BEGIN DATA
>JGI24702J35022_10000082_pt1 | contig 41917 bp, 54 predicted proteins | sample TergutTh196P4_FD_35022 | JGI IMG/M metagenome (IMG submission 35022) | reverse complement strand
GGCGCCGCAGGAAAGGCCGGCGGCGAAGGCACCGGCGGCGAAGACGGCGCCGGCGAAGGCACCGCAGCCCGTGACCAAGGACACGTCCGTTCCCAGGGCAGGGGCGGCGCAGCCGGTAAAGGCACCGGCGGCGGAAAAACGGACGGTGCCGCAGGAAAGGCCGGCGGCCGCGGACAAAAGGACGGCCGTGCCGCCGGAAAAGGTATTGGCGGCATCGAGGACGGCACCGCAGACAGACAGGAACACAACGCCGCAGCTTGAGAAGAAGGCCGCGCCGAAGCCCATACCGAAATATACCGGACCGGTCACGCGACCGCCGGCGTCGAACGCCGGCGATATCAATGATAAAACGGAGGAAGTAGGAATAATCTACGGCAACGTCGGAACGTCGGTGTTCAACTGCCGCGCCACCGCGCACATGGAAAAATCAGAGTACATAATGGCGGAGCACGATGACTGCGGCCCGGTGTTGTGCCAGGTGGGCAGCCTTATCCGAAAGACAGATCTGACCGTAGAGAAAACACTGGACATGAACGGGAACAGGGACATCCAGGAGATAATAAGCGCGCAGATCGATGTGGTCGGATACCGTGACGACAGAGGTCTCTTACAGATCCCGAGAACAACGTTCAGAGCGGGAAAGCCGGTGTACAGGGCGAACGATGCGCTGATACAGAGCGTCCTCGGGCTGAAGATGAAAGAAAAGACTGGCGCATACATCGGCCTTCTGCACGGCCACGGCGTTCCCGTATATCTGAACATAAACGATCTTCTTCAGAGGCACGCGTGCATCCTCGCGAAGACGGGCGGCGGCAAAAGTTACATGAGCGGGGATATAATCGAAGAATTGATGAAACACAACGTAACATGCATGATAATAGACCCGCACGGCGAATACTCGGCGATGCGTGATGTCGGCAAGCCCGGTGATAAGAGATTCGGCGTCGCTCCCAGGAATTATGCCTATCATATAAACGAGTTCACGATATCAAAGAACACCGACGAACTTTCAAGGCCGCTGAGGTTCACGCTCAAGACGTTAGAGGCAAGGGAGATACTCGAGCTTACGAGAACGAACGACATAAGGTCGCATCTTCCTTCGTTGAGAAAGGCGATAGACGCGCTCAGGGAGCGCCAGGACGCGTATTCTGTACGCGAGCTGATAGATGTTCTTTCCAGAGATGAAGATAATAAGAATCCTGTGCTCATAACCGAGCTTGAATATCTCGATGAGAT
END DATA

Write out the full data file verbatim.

>JGI24702J35022_10000082_pt1 | contig 41917 bp, 54 predicted proteins | sample TergutTh196P4_FD_35022 | JGI IMG/M metagenome (IMG submission 35022) | reverse complement strand
GGCGCCGCAGGAAAGGCCGGCGGCGAAGGCACCGGCGGCGAAGACGGCGCCGGCGAAGGCACCGCAGCCCGTGACCAAGGACACGTCCGTTCCCAGGGCAGGGGCGGCGCAGCCGGTAAAGGCACCGGCGGCGGAAAAACGGACGGTGCCGCAGGAAAGGCCGGCGGCCGCGGACAAAAGGACGGCCGTGCCGCCGGAAAAGGTATTGGCGGCATCGAGGACGGCACCGCAGACAGACAGGAACACAACGCCGCAGCTTGAGAAGAAGGCCGCGCCGAAGCCCATACCGAAATATACCGGACCGGTCACGCGACCGCCGGCGTCGAACGCCGGCGATATCAATGATAAAACGGAGGAAGTAGGAATAATCTACGGCAACGTCGGAACGTCGGTGTTCAACTGCCGCGCCACCGCGCACATGGAAAAATCAGAGTACATAATGGCGGAGCACGATGACTGCGGCCCGGTGTTGTGCCAGGTGGGCAGCCTTATCCGAAAGACAGATCTGACCGTAGAGAAAACACTGGACATGAACGGGAACAGGGACATCCAGGAGATAATAAGCGCGCAGATCGATGTGGTCGGATACCGTGACGACAGAGGTCTCTTACAGATCCCGAGAACAACGTTCAGAGCGGGAAAGCCGGTGTACAGGGCGAACGATGCGCTGATACAGAGCGTCCTCGGGCTGAAGATGAAAGAAAAGACTGGCGCATACATCGGCCTTCTGCACGGCCACGGCGTTCCCGTATATCTGAACATAAACGATCTTCTTCAGAGGCACGCGTGCATCCTCGCGAAGACGGGCGGCGGCAAAAGTTACATGAGCGGGGATATAATCGAAGAATTGATGAAACACAACGTAACATGCATGATAATAGACCCGCACGGCGAATACTCGGCGATGCGTGATGTCGGCAAGCCCGGTGATAAGAGATTCGGCGTCGCTCCCAGGAATTATGCCTATCATATAAACGAGTTCACGATATCAAAGAACACCGACGAACTTTCAAGGCCGCTGAGGTTCACGCTCAAGACGTTAGAGGCAAGGGAGATACTCGAGCTTACGAGAACGAACGACATAAGGTCGCATCTTCCTTCGTTGAGAAAGGCGATAGACGCGCTCAGGGAGCGCCAGGACGCGTATTCTGTACGCGAGCTGATAGATGTTCTTTCCAGAGATGAAGATAATAAGAATCCTGTGCTCATAACCGAGCTTGAATATCTCGATGAGAT